Ifeatu Melifonwu was arguably the best player in a loaded Syracuse secondary, so it makes sense that he’s going this high after competing with a talented crop of ACC wide receivers. Melifonwu prefers to read his cover, but that doesn’t deter him from being very good at finding the ball during the play. Melifonwu is exceptional at sticking with routes, especially vertically, and uses active hands to cause problems when passes are thrown his direction. I don’t like when he sags past five yards because he becomes much easier to beat and I would love to see him improve his tackling, but he’s very polished as is.
8) Paulson Adebo, Stanford; Ht: 6-1 Wt: 192
One of the players who took the season off to safely improve their games individually was Paulson Adebo. I actually think the player will drop a bit because he didn’t play this season, but that just means a team will get a steal later in the draft. Two seasons ago Justin Herbert and Oregon tried to pick on a younger Paulson Adebo, but that was a huge mistake with Adebo proving he was going to be great under pressure. He’s very talented at sticking to wide receivers through their first move, especially in press, and his physicality helped him win when passes were contestable. Adebo is excellent when attacking the line of scrimmage as well, with very good blitzes and run stop to go with his coverage. I would like him to become a better evaluator of whether the ball is “break up-able” or not because he can allow extra yards when trying to break up plays as well as improving his body control when tackling, but I love the potential for this player. I think he’s extremely close to being a great player and could easily be one of the best players to come out of this draft if his pro development goes well.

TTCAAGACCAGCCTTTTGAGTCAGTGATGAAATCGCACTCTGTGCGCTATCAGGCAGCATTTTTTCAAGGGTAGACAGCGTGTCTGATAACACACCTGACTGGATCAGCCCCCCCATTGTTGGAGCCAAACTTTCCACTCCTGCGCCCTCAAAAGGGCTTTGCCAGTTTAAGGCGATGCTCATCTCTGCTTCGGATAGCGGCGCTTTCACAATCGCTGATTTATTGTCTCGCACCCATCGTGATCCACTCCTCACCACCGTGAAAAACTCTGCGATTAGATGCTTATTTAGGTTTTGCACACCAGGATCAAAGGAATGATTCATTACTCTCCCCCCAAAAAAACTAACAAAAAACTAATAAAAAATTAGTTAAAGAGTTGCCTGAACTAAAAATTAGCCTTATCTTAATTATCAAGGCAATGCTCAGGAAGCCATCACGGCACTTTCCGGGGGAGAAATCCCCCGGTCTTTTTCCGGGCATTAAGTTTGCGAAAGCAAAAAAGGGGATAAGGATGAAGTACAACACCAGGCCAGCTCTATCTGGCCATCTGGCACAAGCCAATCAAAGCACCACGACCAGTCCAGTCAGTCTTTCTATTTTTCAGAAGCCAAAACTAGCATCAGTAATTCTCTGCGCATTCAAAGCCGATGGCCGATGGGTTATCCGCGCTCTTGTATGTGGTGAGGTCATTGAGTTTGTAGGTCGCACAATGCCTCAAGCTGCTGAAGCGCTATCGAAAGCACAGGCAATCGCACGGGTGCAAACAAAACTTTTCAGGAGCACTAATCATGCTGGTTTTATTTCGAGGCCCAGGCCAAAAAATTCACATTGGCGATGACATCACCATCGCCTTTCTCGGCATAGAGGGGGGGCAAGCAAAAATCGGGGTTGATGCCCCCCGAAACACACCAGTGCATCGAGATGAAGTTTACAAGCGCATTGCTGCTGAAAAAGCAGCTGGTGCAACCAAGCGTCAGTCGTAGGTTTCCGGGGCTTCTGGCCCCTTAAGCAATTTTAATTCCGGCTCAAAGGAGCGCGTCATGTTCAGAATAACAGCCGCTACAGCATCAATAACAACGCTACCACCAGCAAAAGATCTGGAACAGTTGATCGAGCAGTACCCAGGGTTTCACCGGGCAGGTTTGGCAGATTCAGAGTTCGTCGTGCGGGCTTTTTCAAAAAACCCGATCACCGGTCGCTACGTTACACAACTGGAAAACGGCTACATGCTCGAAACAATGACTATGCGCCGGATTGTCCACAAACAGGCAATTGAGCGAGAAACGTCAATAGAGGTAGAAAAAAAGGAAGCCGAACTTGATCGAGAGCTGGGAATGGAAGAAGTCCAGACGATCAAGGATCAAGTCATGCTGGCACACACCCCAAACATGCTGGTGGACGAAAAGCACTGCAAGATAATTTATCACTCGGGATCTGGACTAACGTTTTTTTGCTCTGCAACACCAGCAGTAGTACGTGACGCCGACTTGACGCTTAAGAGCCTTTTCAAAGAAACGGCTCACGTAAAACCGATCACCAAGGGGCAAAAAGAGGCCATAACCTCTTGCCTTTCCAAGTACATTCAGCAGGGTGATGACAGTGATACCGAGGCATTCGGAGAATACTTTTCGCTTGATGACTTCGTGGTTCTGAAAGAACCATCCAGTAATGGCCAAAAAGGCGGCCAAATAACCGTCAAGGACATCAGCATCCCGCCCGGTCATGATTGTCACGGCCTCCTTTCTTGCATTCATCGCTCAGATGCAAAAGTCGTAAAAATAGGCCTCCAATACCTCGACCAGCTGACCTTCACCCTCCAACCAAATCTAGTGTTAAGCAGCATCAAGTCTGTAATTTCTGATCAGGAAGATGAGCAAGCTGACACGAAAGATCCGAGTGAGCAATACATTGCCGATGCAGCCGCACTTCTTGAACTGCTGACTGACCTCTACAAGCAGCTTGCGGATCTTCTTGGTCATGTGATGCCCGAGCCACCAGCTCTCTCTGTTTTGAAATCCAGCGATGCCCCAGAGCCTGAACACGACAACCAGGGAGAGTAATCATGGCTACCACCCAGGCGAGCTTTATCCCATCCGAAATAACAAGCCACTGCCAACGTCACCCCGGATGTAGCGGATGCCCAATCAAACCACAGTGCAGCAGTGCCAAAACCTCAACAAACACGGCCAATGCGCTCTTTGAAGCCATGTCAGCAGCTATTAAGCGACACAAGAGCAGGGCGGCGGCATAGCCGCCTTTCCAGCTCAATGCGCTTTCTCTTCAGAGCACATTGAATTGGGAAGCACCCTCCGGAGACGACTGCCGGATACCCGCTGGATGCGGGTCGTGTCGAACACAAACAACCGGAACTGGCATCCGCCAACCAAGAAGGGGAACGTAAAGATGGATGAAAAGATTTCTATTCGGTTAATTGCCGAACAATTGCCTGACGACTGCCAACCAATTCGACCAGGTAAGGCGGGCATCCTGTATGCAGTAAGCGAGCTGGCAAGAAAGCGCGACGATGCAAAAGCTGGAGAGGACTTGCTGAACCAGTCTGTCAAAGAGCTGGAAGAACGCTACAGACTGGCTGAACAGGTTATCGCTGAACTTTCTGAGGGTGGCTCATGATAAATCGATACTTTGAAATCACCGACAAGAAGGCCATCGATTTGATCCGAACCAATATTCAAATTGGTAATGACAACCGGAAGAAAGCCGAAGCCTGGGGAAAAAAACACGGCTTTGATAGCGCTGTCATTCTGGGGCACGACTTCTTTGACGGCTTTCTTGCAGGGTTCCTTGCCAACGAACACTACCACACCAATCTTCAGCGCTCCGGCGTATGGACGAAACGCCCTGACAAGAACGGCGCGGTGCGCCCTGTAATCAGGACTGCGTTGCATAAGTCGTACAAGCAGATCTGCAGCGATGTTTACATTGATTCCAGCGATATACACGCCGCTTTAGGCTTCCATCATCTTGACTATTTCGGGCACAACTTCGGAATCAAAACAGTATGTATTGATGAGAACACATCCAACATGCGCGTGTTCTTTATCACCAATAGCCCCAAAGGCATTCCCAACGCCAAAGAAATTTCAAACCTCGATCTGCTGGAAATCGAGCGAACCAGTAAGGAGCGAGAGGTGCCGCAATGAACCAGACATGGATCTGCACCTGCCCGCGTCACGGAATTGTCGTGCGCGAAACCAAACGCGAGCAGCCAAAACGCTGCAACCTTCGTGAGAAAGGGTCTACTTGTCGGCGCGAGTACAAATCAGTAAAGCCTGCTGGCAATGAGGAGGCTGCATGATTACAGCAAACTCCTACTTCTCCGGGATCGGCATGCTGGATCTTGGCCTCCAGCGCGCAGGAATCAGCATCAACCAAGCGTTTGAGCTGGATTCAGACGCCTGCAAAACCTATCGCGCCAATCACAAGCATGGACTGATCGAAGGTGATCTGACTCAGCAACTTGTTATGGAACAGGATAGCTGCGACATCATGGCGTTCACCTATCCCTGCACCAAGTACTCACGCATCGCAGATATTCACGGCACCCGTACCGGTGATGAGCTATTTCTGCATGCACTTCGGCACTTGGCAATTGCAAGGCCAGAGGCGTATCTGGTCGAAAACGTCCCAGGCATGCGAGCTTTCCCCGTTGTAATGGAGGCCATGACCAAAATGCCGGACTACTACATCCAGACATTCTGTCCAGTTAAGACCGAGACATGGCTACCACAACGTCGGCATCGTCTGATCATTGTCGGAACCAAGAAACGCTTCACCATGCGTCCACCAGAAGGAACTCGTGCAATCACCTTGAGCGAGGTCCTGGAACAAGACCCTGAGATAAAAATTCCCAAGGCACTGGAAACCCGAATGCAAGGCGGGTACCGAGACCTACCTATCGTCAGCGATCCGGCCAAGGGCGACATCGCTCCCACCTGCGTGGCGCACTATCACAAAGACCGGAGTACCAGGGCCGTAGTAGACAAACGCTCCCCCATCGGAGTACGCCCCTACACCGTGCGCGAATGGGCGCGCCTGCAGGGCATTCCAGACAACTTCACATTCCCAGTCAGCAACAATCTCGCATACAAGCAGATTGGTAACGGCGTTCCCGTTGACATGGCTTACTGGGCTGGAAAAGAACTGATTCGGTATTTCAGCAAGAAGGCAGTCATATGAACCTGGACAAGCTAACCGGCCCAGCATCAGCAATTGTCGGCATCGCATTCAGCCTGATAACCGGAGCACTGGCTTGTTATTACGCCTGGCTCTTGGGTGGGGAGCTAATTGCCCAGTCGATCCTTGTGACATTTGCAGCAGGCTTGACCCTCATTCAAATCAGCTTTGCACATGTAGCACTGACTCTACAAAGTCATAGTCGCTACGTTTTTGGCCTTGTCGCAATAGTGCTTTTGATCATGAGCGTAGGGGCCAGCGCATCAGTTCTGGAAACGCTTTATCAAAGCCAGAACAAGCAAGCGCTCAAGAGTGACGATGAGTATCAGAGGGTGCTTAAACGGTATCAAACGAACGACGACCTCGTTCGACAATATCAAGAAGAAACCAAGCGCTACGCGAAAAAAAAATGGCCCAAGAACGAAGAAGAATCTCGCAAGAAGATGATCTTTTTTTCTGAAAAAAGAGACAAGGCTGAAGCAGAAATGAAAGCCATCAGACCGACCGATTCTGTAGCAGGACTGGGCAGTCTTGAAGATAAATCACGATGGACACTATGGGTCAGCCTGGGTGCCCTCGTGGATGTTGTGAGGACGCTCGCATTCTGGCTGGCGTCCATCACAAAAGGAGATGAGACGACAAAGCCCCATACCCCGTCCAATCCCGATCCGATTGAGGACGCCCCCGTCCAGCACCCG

9) Aaron Robinson, Central Florida; Ht: 6-1 Wt: 193
Whenever a non-Power 5 team can snag a recruit that Alabama was hot on the trail of, they ought to be very happy. That’s what UCF got in Aaron Robinson, a great player that excelled against good competition in the AAC. Robinson played a bit of Cash to go along with his duties at corner and excelled all over the field. He plays a very sticky press and uses excellent speed to cut off passing lanes from behind wide receivers. His hands are very good and active while he processes the game and he tackles and blitzes well. He can struggle with a quick player that utilizes inside routes well, but otherwise he’s pretty clean. He’s the first player in that third tier, a tier that can still make a big effect on the NFL game this season but might not be one of the two starters on NFL teams.